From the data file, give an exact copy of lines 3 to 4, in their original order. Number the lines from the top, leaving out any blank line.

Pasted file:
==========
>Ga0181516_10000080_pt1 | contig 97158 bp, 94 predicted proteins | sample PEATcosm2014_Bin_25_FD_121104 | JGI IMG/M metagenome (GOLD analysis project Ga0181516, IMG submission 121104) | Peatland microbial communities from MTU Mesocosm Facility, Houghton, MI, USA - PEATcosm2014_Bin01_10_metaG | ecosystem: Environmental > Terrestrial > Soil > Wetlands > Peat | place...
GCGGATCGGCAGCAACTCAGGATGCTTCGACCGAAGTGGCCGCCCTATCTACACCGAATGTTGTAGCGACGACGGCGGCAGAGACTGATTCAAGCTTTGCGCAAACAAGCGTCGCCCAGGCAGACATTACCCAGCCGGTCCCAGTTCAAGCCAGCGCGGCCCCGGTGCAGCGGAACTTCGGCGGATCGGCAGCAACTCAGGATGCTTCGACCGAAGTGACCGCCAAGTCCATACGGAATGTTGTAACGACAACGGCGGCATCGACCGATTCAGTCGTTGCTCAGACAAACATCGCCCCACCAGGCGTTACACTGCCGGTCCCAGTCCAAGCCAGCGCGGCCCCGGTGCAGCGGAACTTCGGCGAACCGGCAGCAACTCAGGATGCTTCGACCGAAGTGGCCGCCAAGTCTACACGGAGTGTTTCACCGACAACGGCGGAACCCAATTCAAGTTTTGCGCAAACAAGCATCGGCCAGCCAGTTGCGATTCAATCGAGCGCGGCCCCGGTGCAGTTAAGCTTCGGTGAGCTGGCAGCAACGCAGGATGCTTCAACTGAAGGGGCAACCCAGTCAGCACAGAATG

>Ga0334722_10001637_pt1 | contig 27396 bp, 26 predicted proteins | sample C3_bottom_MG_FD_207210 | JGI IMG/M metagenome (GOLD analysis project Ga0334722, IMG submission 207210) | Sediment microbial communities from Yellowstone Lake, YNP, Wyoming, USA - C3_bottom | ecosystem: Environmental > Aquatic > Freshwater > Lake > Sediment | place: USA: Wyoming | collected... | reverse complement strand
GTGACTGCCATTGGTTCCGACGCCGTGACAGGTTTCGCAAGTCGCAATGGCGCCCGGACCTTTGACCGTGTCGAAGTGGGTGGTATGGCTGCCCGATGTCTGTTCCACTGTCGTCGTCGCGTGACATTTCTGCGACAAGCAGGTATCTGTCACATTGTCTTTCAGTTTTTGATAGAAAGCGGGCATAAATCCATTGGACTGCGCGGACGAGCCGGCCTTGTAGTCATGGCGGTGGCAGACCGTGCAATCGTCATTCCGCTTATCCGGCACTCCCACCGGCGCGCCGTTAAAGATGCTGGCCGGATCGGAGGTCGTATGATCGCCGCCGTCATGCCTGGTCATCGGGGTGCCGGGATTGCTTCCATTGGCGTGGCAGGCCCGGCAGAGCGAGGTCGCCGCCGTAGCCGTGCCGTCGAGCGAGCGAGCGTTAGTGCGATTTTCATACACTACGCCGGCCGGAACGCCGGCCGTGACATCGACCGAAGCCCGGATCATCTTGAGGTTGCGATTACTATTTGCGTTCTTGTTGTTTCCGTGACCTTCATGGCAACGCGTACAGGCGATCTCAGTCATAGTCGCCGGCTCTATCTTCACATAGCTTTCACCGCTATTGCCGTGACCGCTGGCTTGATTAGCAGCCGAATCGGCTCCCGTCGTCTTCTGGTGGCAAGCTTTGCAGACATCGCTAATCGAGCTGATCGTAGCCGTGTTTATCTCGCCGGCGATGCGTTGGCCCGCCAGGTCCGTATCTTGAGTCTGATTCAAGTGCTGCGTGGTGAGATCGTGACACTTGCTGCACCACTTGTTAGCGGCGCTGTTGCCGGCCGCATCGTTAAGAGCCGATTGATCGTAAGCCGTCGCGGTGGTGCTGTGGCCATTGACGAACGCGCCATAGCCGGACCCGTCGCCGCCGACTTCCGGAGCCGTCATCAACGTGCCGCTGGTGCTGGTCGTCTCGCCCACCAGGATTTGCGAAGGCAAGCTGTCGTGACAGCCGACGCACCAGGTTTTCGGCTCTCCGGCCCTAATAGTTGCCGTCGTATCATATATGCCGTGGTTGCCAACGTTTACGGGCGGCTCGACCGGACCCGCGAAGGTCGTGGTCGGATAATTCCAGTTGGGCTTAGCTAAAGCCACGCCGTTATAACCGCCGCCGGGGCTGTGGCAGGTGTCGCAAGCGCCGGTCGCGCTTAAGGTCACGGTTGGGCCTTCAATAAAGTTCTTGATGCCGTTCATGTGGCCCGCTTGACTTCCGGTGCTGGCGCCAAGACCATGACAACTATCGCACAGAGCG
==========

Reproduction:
>Ga0334722_10001637_pt1 | contig 27396 bp, 26 predicted proteins | sample C3_bottom_MG_FD_207210 | JGI IMG/M metagenome (GOLD analysis project Ga0334722, IMG submission 207210) | Sediment microbial communities from Yellowstone Lake, YNP, Wyoming, USA - C3_bottom | ecosystem: Environmental > Aquatic > Freshwater > Lake > Sediment | place: USA: Wyoming | collected... | reverse complement strand
GTGACTGCCATTGGTTCCGACGCCGTGACAGGTTTCGCAAGTCGCAATGGCGCCCGGACCTTTGACCGTGTCGAAGTGGGTGGTATGGCTGCCCGATGTCTGTTCCACTGTCGTCGTCGCGTGACATTTCTGCGACAAGCAGGTATCTGTCACATTGTCTTTCAGTTTTTGATAGAAAGCGGGCATAAATCCATTGGACTGCGCGGACGAGCCGGCCTTGTAGTCATGGCGGTGGCAGACCGTGCAATCGTCATTCCGCTTATCCGGCACTCCCACCGGCGCGCCGTTAAAGATGCTGGCCGGATCGGAGGTCGTATGATCGCCGCCGTCATGCCTGGTCATCGGGGTGCCGGGATTGCTTCCATTGGCGTGGCAGGCCCGGCAGAGCGAGGTCGCCGCCGTAGCCGTGCCGTCGAGCGAGCGAGCGTTAGTGCGATTTTCATACACTACGCCGGCCGGAACGCCGGCCGTGACATCGACCGAAGCCCGGATCATCTTGAGGTTGCGATTACTATTTGCGTTCTTGTTGTTTCCGTGACCTTCATGGCAACGCGTACAGGCGATCTCAGTCATAGTCGCCGGCTCTATCTTCACATAGCTTTCACCGCTATTGCCGTGACCGCTGGCTTGATTAGCAGCCGAATCGGCTCCCGTCGTCTTCTGGTGGCAAGCTTTGCAGACATCGCTAATCGAGCTGATCGTAGCCGTGTTTATCTCGCCGGCGATGCGTTGGCCCGCCAGGTCCGTATCTTGAGTCTGATTCAAGTGCTGCGTGGTGAGATCGTGACACTTGCTGCACCACTTGTTAGCGGCGCTGTTGCCGGCCGCATCGTTAAGAGCCGATTGATCGTAAGCCGTCGCGGTGGTGCTGTGGCCATTGACGAACGCGCCATAGCCGGACCCGTCGCCGCCGACTTCCGGAGCCGTCATCAACGTGCCGCTGGTGCTGGTCGTCTCGCCCACCAGGATTTGCGAAGGCAAGCTGTCGTGACAGCCGACGCACCAGGTTTTCGGCTCTCCGGCCCTAATAGTTGCCGTCGTATCATATATGCCGTGGTTGCCAACGTTTACGGGCGGCTCGACCGGACCCGCGAAGGTCGTGGTCGGATAATTCCAGTTGGGCTTAGCTAAAGCCACGCCGTTATAACCGCCGCCGGGGCTGTGGCAGGTGTCGCAAGCGCCGGTCGCGCTTAAGGTCACGGTTGGGCCTTCAATAAAGTTCTTGATGCCGTTCATGTGGCCCGCTTGACTTCCGGTGCTGGCGCCAAGACCATGACAACTATCGCACAGAGCG